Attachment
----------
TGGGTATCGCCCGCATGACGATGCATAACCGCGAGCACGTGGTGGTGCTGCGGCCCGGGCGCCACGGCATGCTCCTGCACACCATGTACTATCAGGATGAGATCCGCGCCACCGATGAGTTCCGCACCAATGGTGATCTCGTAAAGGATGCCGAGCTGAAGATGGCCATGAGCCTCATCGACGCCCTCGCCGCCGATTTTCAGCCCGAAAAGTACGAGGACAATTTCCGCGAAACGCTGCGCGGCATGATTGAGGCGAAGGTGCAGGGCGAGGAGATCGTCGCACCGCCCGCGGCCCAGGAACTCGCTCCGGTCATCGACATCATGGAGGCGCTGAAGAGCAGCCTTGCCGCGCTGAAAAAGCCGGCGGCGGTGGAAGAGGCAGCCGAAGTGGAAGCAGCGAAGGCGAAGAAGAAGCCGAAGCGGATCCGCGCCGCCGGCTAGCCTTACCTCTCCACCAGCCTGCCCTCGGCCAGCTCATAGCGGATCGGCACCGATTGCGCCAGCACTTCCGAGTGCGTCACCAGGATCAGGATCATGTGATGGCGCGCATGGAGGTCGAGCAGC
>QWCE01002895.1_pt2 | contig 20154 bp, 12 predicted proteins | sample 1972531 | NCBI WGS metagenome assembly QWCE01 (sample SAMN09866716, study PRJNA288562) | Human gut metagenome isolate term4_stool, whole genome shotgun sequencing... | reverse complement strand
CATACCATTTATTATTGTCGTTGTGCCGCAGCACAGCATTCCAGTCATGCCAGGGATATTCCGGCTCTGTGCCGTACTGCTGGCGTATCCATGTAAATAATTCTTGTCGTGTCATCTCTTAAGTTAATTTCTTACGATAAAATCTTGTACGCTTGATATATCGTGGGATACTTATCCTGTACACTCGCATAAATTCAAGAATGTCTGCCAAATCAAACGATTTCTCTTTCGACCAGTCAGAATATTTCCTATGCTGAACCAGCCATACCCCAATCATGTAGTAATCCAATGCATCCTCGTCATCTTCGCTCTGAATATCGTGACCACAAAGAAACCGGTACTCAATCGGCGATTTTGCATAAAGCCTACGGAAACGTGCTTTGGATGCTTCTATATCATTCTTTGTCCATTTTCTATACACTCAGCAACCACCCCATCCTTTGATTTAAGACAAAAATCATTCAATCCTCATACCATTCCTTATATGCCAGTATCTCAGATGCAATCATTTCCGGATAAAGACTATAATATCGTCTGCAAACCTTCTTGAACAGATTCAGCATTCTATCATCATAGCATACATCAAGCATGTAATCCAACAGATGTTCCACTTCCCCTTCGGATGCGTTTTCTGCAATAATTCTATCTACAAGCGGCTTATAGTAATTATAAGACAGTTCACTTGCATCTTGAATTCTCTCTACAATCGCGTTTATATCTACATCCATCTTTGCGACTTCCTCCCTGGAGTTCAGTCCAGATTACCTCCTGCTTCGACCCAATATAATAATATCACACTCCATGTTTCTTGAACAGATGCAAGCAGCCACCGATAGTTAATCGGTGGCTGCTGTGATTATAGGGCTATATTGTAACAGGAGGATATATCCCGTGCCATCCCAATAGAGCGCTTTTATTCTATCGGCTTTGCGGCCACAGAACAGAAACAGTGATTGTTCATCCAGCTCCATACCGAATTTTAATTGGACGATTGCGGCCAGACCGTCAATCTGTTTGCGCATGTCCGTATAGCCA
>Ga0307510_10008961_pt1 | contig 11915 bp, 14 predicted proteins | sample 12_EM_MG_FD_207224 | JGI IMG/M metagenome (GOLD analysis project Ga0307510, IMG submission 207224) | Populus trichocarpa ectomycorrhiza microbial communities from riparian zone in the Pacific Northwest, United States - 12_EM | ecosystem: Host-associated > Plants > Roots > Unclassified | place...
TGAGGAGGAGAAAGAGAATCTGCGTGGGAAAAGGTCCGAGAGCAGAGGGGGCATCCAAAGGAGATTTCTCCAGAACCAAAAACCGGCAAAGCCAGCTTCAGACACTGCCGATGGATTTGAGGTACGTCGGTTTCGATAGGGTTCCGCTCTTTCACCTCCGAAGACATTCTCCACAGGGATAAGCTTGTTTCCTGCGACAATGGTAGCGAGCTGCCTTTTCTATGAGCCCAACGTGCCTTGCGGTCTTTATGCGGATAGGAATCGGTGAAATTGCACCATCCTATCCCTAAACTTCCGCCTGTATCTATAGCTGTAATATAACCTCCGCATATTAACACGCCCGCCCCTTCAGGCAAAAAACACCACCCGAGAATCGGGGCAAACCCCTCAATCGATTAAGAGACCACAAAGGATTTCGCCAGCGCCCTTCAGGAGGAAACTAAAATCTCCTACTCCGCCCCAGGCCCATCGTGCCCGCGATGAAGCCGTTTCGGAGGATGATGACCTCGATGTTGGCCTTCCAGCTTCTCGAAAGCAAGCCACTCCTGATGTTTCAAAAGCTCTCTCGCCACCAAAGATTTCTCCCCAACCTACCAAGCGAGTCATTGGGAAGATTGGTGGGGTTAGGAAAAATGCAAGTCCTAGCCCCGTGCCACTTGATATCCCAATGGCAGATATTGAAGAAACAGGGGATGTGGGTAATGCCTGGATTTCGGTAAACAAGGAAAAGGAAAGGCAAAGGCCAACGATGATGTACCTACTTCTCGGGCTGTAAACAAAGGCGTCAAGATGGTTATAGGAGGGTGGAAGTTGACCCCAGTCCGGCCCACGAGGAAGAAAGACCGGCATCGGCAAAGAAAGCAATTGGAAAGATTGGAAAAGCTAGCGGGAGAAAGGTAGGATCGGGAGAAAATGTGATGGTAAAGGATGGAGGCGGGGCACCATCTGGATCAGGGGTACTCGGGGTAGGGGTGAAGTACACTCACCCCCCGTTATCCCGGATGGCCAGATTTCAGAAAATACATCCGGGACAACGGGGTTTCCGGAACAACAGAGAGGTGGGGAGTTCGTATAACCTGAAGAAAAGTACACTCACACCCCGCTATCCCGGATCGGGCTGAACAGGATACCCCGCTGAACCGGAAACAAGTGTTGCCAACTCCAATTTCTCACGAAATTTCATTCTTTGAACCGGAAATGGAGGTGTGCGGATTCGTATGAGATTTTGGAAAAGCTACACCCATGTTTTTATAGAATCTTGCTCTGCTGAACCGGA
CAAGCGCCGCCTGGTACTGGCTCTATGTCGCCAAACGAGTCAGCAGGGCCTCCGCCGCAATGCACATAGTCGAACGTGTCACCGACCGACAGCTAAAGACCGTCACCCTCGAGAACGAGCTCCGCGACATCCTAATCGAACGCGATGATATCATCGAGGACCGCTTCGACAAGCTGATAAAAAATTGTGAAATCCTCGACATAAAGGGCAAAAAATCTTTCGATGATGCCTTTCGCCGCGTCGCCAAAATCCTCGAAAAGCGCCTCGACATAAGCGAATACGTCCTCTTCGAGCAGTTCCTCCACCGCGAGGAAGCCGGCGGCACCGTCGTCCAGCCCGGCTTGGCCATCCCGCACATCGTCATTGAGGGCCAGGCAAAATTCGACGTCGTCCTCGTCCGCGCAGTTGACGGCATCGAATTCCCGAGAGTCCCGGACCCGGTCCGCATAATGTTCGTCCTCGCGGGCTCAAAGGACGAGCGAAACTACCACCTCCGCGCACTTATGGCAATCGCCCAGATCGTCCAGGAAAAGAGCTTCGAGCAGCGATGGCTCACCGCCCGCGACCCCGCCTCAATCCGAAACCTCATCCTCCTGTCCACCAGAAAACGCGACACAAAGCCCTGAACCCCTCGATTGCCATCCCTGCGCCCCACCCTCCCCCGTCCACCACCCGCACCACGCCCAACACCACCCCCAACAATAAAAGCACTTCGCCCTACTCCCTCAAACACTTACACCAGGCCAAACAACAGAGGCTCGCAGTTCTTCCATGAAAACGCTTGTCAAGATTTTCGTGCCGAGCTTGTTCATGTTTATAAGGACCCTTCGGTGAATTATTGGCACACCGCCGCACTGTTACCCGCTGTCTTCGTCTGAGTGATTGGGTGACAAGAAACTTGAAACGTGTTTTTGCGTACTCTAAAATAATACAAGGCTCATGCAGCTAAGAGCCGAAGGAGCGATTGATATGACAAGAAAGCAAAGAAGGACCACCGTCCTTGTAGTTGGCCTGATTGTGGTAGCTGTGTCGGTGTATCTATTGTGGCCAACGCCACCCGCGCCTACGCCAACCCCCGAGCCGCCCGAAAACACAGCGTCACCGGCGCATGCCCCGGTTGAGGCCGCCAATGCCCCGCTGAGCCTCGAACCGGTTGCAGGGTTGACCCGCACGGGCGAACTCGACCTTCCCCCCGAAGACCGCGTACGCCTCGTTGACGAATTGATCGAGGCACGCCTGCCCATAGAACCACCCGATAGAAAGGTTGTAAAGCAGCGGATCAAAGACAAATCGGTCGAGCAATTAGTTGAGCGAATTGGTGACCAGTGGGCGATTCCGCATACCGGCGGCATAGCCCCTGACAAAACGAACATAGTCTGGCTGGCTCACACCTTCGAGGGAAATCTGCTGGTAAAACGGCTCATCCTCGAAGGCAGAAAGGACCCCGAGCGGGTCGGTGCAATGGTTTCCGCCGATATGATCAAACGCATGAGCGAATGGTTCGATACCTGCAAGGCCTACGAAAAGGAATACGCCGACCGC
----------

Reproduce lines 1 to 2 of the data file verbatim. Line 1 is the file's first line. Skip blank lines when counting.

TGGGTATCGCCCGCATGACGATGCATAACCGCGAGCACGTGGTGGTGCTGCGGCCCGGGCGCCACGGCATGCTCCTGCACACCATGTACTATCAGGATGAGATCCGCGCCACCGATGAGTTCCGCACCAATGGTGATCTCGTAAAGGATGCCGAGCTGAAGATGGCCATGAGCCTCATCGACGCCCTCGCCGCCGATTTTCAGCCCGAAAAGTACGAGGACAATTTCCGCGAAACGCTGCGCGGCATGATTGAGGCGAAGGTGCAGGGCGAGGAGATCGTCGCACCGCCCGCGGCCCAGGAACTCGCTCCGGTCATCGACATCATGGAGGCGCTGAAGAGCAGCCTTGCCGCGCTGAAAAAGCCGGCGGCGGTGGAAGAGGCAGCCGAAGTGGAAGCAGCGAAGGCGAAGAAGAAGCCGAAGCGGATCCGCGCCGCCGGCTAGCCTTACCTCTCCACCAGCCTGCCCTCGGCCAGCTCATAGCGGATCGGCACCGATTGCGCCAGCACTTCCGAGTGCGTCACCAGGATCAGGATCATGTGATGGCGCGCATGGAGGTCGAGCAGC
>QWCE01002895.1_pt2 | contig 20154 bp, 12 predicted proteins | sample 1972531 | NCBI WGS metagenome assembly QWCE01 (sample SAMN09866716, study PRJNA288562) | Human gut metagenome isolate term4_stool, whole genome shotgun sequencing... | reverse complement strand